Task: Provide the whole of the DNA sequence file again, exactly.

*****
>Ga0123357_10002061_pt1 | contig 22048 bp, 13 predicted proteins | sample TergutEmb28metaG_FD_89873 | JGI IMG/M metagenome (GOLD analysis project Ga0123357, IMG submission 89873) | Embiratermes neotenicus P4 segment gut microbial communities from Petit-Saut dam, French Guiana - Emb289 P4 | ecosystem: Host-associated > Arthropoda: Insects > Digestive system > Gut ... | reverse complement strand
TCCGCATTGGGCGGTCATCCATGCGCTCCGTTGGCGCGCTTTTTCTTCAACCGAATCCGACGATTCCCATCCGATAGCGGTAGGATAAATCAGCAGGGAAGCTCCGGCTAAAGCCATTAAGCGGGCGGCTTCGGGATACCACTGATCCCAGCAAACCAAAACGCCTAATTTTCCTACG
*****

>Ga0123357_10002061_pt1 | contig 22048 bp, 13 predicted proteins | sample TergutEmb28metaG_FD_89873 | JGI IMG/M metagenome (GOLD analysis project Ga0123357, IMG submission 89873) | Embiratermes neotenicus P4 segment gut microbial communities from Petit-Saut dam, French Guiana - Emb289 P4 | ecosystem: Host-associated > Arthropoda: Insects > Digestive system > Gut ... | reverse complement strand
TCCGCATTGGGCGGTCATCCATGCGCTCCGTTGGCGCGCTTTTTCTTCAACCGAATCCGACGATTCCCATCCGATAGCGGTAGGATAAATCAGCAGGGAAGCTCCGGCTAAAGCCATTAAGCGGGCGGCTTCGGGATACCACTGATCCCAGCAAACCAAAACGCCTAATTTTCCTACG